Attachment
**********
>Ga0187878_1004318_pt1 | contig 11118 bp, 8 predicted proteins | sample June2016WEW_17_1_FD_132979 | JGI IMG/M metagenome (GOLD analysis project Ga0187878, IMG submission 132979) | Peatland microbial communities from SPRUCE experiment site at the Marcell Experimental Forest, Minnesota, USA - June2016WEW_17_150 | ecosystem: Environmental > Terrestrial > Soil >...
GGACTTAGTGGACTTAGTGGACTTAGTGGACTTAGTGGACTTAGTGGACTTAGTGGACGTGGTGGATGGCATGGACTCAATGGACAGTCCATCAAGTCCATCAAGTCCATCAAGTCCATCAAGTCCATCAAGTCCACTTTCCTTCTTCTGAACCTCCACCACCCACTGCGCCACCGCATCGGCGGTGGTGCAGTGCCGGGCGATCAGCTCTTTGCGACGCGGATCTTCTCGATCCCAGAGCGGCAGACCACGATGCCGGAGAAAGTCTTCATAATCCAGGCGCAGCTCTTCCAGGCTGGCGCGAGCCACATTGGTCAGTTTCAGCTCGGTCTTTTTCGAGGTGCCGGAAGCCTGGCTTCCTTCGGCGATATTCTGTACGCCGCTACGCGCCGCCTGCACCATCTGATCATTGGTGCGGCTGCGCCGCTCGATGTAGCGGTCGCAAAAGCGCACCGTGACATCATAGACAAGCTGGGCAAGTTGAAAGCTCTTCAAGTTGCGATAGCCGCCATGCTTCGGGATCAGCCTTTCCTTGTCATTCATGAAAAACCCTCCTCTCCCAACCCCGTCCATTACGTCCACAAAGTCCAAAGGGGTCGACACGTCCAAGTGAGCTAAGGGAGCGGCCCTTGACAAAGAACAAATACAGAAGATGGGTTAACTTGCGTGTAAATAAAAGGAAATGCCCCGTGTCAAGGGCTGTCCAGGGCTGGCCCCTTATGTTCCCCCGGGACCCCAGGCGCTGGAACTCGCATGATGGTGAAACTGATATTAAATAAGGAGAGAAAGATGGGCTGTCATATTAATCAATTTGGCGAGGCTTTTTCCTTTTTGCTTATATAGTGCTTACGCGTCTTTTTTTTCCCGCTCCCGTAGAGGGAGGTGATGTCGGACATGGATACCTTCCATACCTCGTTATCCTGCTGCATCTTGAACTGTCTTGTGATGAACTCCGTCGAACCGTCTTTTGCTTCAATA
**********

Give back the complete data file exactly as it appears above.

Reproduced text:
>Ga0187878_1004318_pt1 | contig 11118 bp, 8 predicted proteins | sample June2016WEW_17_1_FD_132979 | JGI IMG/M metagenome (GOLD analysis project Ga0187878, IMG submission 132979) | Peatland microbial communities from SPRUCE experiment site at the Marcell Experimental Forest, Minnesota, USA - June2016WEW_17_150 | ecosystem: Environmental > Terrestrial > Soil >...
GGACTTAGTGGACTTAGTGGACTTAGTGGACTTAGTGGACTTAGTGGACTTAGTGGACGTGGTGGATGGCATGGACTCAATGGACAGTCCATCAAGTCCATCAAGTCCATCAAGTCCATCAAGTCCATCAAGTCCACTTTCCTTCTTCTGAACCTCCACCACCCACTGCGCCACCGCATCGGCGGTGGTGCAGTGCCGGGCGATCAGCTCTTTGCGACGCGGATCTTCTCGATCCCAGAGCGGCAGACCACGATGCCGGAGAAAGTCTTCATAATCCAGGCGCAGCTCTTCCAGGCTGGCGCGAGCCACATTGGTCAGTTTCAGCTCGGTCTTTTTCGAGGTGCCGGAAGCCTGGCTTCCTTCGGCGATATTCTGTACGCCGCTACGCGCCGCCTGCACCATCTGATCATTGGTGCGGCTGCGCCGCTCGATGTAGCGGTCGCAAAAGCGCACCGTGACATCATAGACAAGCTGGGCAAGTTGAAAGCTCTTCAAGTTGCGATAGCCGCCATGCTTCGGGATCAGCCTTTCCTTGTCATTCATGAAAAACCCTCCTCTCCCAACCCCGTCCATTACGTCCACAAAGTCCAAAGGGGTCGACACGTCCAAGTGAGCTAAGGGAGCGGCCCTTGACAAAGAACAAATACAGAAGATGGGTTAACTTGCGTGTAAATAAAAGGAAATGCCCCGTGTCAAGGGCTGTCCAGGGCTGGCCCCTTATGTTCCCCCGGGACCCCAGGCGCTGGAACTCGCATGATGGTGAAACTGATATTAAATAAGGAGAGAAAGATGGGCTGTCATATTAATCAATTTGGCGAGGCTTTTTCCTTTTTGCTTATATAGTGCTTACGCGTCTTTTTTTTCCCGCTCCCGTAGAGGGAGGTGATGTCGGACATGGATACCTTCCATACCTCGTTATCCTGCTGCATCTTGAACTGTCTTGTGATGAACTCCGTCGAACCGTCTTTTGCTTCAATA